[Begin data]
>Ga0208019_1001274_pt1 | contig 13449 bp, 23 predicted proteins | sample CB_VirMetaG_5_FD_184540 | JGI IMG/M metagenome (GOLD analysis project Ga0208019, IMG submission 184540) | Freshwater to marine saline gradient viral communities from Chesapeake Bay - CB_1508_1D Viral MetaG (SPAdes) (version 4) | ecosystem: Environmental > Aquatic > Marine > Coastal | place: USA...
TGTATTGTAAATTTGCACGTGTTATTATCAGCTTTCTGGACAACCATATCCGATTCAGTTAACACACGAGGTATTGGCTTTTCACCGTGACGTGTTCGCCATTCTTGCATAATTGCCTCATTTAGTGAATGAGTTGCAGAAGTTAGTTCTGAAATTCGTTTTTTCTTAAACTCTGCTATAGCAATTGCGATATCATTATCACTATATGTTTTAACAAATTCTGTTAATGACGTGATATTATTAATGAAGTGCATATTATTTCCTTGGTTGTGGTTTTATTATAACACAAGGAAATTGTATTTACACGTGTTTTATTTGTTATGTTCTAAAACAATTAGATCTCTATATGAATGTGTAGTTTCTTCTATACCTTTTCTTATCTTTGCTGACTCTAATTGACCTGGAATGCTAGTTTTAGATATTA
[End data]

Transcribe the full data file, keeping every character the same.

>Ga0208019_1001274_pt1 | contig 13449 bp, 23 predicted proteins | sample CB_VirMetaG_5_FD_184540 | JGI IMG/M metagenome (GOLD analysis project Ga0208019, IMG submission 184540) | Freshwater to marine saline gradient viral communities from Chesapeake Bay - CB_1508_1D Viral MetaG (SPAdes) (version 4) | ecosystem: Environmental > Aquatic > Marine > Coastal | place: USA...
TGTATTGTAAATTTGCACGTGTTATTATCAGCTTTCTGGACAACCATATCCGATTCAGTTAACACACGAGGTATTGGCTTTTCACCGTGACGTGTTCGCCATTCTTGCATAATTGCCTCATTTAGTGAATGAGTTGCAGAAGTTAGTTCTGAAATTCGTTTTTTCTTAAACTCTGCTATAGCAATTGCGATATCATTATCACTATATGTTTTAACAAATTCTGTTAATGACGTGATATTATTAATGAAGTGCATATTATTTCCTTGGTTGTGGTTTTATTATAACACAAGGAAATTGTATTTACACGTGTTTTATTTGTTATGTTCTAAAACAATTAGATCTCTATATGAATGTGTAGTTTCTTCTATACCTTTTCTTATCTTTGCTGACTCTAATTGACCTGGAATGCTAGTTTTAGATATTA